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More than music: one concert that two sisters never imagined

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More than music: one concert that two sisters never imagined

After releasing their new album, Green Day performed at the Argon Ballroom. Sisters Shreya and Ria Talukder got to experience the concert live.

After releasing their new album, Green Day performed at the Argon Ballroom. Sisters Shreya and Ria Talukder got to experience the concert live.

photo used with permission of Shreya Talukder

After releasing their new album, Green Day performed at the Argon Ballroom. Sisters Shreya and Ria Talukder got to experience the concert live.

photo used with permission of Shreya Talukder

photo used with permission of Shreya Talukder

After releasing their new album, Green Day performed at the Argon Ballroom. Sisters Shreya and Ria Talukder got to experience the concert live.

Madi Klein, staff writer

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With over 8,000,000 monthly listeners on Spotify, Green Day has a musical reach that expands over multiple generations, genres, and demographics. Forming in 1989, the band’s fanbase is one that spans decades; from the truest of ‘90’s kids’ to children of the 2000’s and even more.

To senior Shreya Talukder, Green Day has always been more than just angst filled songs to sing in the shower. On October 23rd, Talukder was finally able to see one of her favorite groups in person after years of loyalty to the band and their music. Her heart began to race from when she clicked the ‘purchase tickets now’ button on Ticketmaster.com, until the very second she got home from the show itself.

“The day of the concert, I woke up and I was like ‘Okay, I am going to see Green Day today.’ It didn’t feel real until we got to the venue,” Talukder said. “Once we stepped foot outside of the Aragon everything just hit me.”

The image of the big blocky lettering on venue signs is not one that is unfamiliar to Talukder and her sister.  After seeing so many shows, the duo has taken numerous pictures of artists’ names lit up on the sign of the Aragon Ballroom. Finally snapping a polaroid picture of Green Day’s name on any venue’s sign was not something she had never thought to be possible.

“We saw the sign flashing overhead, ‘Sold Out Tonight: Green Day’. We kind of just looked around, taking in the image of everyone in their Green Day t-shirts and they were all so excited,” Talukder said as a brilliant smile found its way to her face.

Recalling her jovial nature before actually seeing a band she has countless memories of: singing along to Holiday to the backseat of her parents car to listening to Boulevard of Broken Dreams, one of her favorite songs, while finishing her college applications during her senior year.

“We actually didn’t wait outside for long for this concert. Usually when my sister and I go to shows, we camp out for hours so we can make friends and sometimes meet the artists, but this time it was all about enjoying the music,” Talukder said. “We never really imagined ourselves seeing this band play live. We grew up with their music and because of the magnitude of them and their publicity, I never thought we’d get the chance to be in the same building as them.”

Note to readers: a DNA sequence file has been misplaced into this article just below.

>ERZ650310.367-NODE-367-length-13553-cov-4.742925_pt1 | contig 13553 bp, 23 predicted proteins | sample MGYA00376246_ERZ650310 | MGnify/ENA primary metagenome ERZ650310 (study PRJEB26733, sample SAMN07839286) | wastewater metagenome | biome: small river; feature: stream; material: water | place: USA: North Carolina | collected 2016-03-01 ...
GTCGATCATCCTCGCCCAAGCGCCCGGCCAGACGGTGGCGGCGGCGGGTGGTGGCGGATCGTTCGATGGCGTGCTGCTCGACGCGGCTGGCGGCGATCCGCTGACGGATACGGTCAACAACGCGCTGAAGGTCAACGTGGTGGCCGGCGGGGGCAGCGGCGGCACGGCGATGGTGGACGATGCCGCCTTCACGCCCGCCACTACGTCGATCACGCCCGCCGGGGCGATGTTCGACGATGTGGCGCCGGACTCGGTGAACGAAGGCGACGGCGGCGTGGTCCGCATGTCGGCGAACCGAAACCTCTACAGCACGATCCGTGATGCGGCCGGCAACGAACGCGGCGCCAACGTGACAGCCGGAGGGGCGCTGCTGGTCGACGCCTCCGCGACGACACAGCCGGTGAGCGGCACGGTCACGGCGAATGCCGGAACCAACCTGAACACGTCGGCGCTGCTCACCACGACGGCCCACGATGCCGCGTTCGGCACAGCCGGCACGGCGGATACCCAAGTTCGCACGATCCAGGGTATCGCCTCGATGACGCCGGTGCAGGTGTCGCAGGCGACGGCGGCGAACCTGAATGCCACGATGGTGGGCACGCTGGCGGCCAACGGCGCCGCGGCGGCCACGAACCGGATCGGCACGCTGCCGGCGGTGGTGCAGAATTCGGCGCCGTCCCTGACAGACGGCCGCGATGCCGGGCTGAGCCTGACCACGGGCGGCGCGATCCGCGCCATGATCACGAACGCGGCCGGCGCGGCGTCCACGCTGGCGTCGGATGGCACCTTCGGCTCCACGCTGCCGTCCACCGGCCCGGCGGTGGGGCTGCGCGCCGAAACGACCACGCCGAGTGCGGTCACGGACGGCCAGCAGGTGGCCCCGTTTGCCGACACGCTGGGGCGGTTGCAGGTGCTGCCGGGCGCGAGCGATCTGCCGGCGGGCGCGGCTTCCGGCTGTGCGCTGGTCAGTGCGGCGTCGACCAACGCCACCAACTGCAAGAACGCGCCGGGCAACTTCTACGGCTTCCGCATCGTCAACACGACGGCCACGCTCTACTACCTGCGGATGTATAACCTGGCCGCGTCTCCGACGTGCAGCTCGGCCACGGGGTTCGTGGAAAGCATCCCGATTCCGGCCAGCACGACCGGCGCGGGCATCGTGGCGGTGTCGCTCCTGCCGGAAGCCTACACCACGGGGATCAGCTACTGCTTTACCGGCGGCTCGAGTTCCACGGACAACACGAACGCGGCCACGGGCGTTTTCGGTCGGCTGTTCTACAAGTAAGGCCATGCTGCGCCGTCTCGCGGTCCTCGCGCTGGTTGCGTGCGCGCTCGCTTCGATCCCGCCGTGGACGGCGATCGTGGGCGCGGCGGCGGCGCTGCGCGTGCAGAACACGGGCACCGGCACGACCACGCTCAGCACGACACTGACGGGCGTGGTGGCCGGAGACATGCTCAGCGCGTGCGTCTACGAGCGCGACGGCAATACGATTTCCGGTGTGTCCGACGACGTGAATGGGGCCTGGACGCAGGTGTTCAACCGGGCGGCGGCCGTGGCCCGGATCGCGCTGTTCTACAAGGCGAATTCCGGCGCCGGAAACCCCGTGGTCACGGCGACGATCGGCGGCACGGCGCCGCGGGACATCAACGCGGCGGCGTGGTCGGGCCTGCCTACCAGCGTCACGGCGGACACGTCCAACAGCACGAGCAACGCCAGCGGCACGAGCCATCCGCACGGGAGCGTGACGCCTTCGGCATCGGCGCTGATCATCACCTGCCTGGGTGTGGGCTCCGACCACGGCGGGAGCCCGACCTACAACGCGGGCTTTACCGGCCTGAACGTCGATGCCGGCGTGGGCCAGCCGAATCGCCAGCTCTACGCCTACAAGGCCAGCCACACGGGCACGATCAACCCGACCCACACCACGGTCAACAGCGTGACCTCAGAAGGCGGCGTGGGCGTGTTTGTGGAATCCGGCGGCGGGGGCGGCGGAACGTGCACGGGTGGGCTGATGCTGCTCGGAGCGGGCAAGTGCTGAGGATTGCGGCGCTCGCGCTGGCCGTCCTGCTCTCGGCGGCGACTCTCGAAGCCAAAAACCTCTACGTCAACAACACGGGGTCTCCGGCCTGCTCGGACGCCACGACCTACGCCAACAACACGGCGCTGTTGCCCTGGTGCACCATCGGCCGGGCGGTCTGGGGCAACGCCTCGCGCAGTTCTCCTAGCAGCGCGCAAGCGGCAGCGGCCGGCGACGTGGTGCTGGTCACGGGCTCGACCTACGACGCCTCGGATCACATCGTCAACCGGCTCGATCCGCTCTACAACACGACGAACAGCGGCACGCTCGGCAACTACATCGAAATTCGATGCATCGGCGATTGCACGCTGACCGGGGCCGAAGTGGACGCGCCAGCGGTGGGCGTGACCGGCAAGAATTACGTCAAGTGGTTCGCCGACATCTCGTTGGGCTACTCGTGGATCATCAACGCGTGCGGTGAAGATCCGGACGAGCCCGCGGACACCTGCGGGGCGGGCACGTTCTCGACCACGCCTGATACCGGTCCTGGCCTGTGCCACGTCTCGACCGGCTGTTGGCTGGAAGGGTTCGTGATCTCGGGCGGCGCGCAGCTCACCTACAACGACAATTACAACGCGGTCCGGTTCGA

The velocity of the band and their influence seemed to dwarf the size of the venue as a wave of fans even parents swelled into the ballroom. Upon finally entering concert hall after waiting for what seemed like a second to the sisters, Talukder says that a cool wave of air mixed with excitement and anticipation filled the air when she finally made it through the door from outside.

“There was an excitement in the crowd that you don’t usually see at any other shows,” Ria Talukder, junior and Shreya’s sister, said. “We saw a lot of teenage boys that were dressed down like they were from California, we saw frat boys, and we saw 50 year old dads with their kids. The crowd was so diverse, which shows how massive the band is.”

The energy that pulsed through the crowd while the stage to light up, as well as their love for Green Day served as a uniting force that brought the fans together, no matter what walk of life they came from.

“In that moment, we were all the same,” Talukder said; a smile remained as her passion for the music and the connections she felt caused her voice to take on a more emotional tone. “Everyone was so connected. When they played the first notes of Boulevard of Broken Dreams, tears just started to well up in my eyes. I just kept thinking of all of the people that I’ve connected that song to.”

The song, one that the Talukder sisters have loved since their tween years, was one that reached out to the audience in a way that they agree could only be felt when seeing it played live.

“When I turned around during the chorus, I saw these two boys holding onto each other and crying. I felt so connected to them because we were all essentially crying our eyes out. But it was different because they were boys, and typically boys try not to cry, but you could tell that they didn’t care,” Talukder said. “Being able to experience all that was definitely very special and I’ll never be able to forget it.”

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About the Writer
Madi Klein, Staff Writer

People always ask Madi if she changes her hair every month, if her parents called her in, if that tattoo is real, if she's soft spoken, and what section...

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More than music: one concert that two sisters never imagined